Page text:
Striving for Algorithmic Justice

Law professors and students look behind the curtain of computer programs

Ellen Goodman is director of the Rutgers Institute for Information Policy & Law.

By Sam Starnes

Algorithms are everywhere. These digital codes that define how computers complete tasks can determine what ads you see on a website, who is eligible for a loan, and who employers hire. Algorithms also inform many decisions made in the criminal justice system, and governments use all manner of algorithms to decide on distributions of benefits, resources, and sanctions. “People don’t realize how much influence algorithms have on our lives,” said Ellen Goodman, a professor at Rutgers Law School in Camden who is director of the Rutgers Institute for Information Policy & Law. “Many of the decisions that people have made in the past are being made by algorithms.”

And like decisions made by people, algorithms are often tainted with bias. Computers do what they are told, or what the data they are fed tell them to do. “Concerns about fairness and equity arise when the algorithms have been trained on biased data,” Goodman said. “These algorithms may make recommendations to police departments or housing departments or social services that are themselves biased and disadvantage certain populations.”

As an example, Goodman cites how police departments often use data to create maps that assign officers to patrol particular areas. “You would want to send police to where there is a lot of criminal activity,” she said. “What’s a proxy for criminal activity that algorithms use? Arrests. But those records reflect histories of over-policing and over-arresting, so you end up perpetuating that.”

She said arrests for marijuana possession are an example. African American youth are arrested for marijuana possession much more often than white youth, so they are targeted more by police. “You send the police to neighborhoods with more historic arrest data and then there are more arrests,” Goodman said. “It’s a reinforcement of historic data.”

Brooke Lewis CCAS’15, RLAW’17, associate counsel for criminal justice reform at the New Jersey Institute for Social Justice (NJISJ) in Newark, said algorithms are used to inform many other governmental decision-making processes, such as determining pretrial release, sentencing, and screening allegations of child abuse. “These are very serious governmental actions that have serious consequences for people’s liberty and autonomy,” said Lewis, a native of Gibbsboro, New Jersey, who earned her undergraduate degree in political science and her law degree from Rutgers–Camden’s B.A./J.D. program.

As a student, Lewis worked as a research assistant for Goodman, helping with research for Goodman’s article “Algorithmic Transparency for the Smart City” that was published in 2018 in the Yale Journal of Law & Technology. Goodman is a noted speaker and researcher on the trend of “smart cities,” which involves pervasive data gathering and integration, big data analytics, and artificial intelligence to manage many city functions. Lewis said her background in learning about algorithms from Goodman has been very useful in her current work in criminal justice reform. “One of the most dangerous things about using these types of algorithms is the level of deference people inherently give them,” Lewis said, noting that she was speaking on her own behalf and not that of NJISJ. “People look at it and say, ‘These are numbers. It’s an algorithm. It’s a computer. We are not having any human judgment.’ But that’s not true. There is human judgment because there is still a human who sits down and decides what factors matter and how much each factor matters.”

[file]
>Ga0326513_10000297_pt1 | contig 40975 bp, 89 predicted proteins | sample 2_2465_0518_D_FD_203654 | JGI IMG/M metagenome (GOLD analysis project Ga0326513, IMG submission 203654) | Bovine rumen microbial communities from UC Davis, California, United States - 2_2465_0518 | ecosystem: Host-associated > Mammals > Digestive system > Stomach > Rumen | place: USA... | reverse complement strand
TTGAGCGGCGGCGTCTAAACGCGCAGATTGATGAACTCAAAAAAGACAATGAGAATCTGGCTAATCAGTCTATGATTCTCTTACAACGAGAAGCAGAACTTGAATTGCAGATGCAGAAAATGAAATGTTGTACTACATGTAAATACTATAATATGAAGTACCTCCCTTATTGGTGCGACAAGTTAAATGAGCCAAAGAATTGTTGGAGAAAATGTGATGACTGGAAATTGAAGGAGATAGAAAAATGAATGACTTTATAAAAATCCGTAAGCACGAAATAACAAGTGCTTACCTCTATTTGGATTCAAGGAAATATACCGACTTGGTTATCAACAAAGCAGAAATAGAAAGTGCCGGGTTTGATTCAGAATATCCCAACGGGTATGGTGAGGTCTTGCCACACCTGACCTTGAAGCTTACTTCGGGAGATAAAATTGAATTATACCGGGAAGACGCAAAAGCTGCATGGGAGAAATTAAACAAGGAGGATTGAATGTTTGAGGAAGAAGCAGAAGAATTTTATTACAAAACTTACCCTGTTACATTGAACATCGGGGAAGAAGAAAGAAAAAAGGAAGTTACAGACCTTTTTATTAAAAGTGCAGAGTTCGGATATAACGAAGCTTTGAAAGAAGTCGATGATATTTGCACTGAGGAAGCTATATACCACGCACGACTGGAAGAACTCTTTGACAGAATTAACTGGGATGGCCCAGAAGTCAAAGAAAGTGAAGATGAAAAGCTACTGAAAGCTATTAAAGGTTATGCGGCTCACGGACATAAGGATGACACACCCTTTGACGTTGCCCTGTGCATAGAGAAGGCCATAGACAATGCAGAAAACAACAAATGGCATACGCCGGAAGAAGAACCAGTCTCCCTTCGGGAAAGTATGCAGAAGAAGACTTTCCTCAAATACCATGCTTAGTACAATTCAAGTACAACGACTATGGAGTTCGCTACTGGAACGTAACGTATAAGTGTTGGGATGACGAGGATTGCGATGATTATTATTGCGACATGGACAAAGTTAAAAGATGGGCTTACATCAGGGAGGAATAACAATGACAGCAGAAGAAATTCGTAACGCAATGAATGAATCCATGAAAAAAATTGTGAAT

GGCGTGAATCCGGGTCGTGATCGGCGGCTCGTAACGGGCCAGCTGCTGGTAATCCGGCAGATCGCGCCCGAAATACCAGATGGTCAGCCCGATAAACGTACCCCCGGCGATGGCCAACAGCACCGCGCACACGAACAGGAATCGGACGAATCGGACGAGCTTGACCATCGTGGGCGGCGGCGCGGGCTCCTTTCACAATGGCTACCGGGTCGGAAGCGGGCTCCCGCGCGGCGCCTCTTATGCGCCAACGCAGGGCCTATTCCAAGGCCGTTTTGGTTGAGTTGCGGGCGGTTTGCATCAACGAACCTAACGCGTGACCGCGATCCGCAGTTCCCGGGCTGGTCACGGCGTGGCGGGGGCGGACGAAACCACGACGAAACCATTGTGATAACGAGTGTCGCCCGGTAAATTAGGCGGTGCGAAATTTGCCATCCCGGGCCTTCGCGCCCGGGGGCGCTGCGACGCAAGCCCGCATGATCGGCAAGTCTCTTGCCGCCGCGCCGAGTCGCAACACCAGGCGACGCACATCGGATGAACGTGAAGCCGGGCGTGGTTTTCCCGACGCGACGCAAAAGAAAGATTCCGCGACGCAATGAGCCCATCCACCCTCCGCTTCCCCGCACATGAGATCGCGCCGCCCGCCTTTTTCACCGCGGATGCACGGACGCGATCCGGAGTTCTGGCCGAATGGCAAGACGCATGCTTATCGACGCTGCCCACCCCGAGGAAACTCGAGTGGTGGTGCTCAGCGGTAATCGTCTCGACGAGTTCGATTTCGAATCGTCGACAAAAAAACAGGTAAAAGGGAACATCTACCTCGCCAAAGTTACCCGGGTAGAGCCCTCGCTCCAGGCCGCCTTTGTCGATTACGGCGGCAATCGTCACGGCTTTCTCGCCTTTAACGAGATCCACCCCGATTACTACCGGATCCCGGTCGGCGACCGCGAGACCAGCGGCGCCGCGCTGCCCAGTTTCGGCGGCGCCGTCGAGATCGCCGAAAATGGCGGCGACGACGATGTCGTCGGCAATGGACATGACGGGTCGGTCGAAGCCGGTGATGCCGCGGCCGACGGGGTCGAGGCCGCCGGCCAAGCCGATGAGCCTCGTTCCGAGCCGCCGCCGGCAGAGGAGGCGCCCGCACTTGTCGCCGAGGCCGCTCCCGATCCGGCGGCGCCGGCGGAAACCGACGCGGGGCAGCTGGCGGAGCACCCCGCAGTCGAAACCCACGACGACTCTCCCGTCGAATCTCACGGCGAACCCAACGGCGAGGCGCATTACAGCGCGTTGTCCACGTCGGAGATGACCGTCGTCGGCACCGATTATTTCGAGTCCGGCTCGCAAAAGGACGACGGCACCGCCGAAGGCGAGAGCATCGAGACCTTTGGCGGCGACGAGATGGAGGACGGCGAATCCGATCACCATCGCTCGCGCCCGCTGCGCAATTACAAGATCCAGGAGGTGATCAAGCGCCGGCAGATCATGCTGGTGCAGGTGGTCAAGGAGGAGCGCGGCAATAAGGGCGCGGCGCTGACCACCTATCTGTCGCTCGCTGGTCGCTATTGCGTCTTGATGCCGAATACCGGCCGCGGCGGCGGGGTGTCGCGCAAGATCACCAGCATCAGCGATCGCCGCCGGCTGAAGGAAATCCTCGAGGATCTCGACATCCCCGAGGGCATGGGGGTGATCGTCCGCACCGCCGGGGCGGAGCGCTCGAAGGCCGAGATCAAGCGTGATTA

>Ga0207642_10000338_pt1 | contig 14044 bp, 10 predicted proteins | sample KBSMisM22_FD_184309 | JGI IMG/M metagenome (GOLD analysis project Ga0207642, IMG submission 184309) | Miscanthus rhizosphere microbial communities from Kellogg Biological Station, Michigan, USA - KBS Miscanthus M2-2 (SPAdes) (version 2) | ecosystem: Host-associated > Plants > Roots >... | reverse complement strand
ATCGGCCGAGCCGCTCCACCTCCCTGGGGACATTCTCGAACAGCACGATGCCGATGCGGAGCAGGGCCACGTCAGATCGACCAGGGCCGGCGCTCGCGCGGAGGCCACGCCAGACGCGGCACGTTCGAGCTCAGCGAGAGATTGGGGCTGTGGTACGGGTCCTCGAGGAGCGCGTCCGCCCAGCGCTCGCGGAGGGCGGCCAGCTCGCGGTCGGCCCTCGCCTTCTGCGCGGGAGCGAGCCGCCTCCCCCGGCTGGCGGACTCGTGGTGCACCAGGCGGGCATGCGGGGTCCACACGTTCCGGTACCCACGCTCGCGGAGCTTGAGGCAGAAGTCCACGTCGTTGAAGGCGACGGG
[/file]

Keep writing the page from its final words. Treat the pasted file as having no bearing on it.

Kayvon Paul, a second-year Rutgers Law student in Camden, is working as a research assistant with Goodman this semester and helping her to track down policies on the use of algorithms in cities such as Dallas, Texas, and Detroit, Michigan. “It’s eye-opening to see that when you remove humans from the decision-making process, it has the potential to do more harm than good,” Paul said.

Paul, a part-time law student from Asbury Park, New Jersey, has worked as a government lobbyist in Trenton. He said Goodman’s efforts to advocate for transparency in how algorithms function is critical going forward. “All governments are going to transition to the use of algorithms and smart technology,” he said. “The only question is when?”

An expert in freedom of information law, Goodman said that looking behind the curtain of how algorithms are created is crucial to ensuring they are effective and just. She said freedom of information laws must be rigorous in ensuring transparency of the data inputs and computational programs that lead to decisions that affect the lives of many. “It’s very important that decision makers understand the meaning of algorithms,” Goodman said. “We must through freedom of information laws fight for algorithmic justice and end the unfairness, opacity, and lack of due progress inherent in many algorithms.”

For more on a related topic, see “Harnessing Hateware” from the fall 2020 Rutgers–Camden Magazine.

Posted in: 2020 Fall, On Campus

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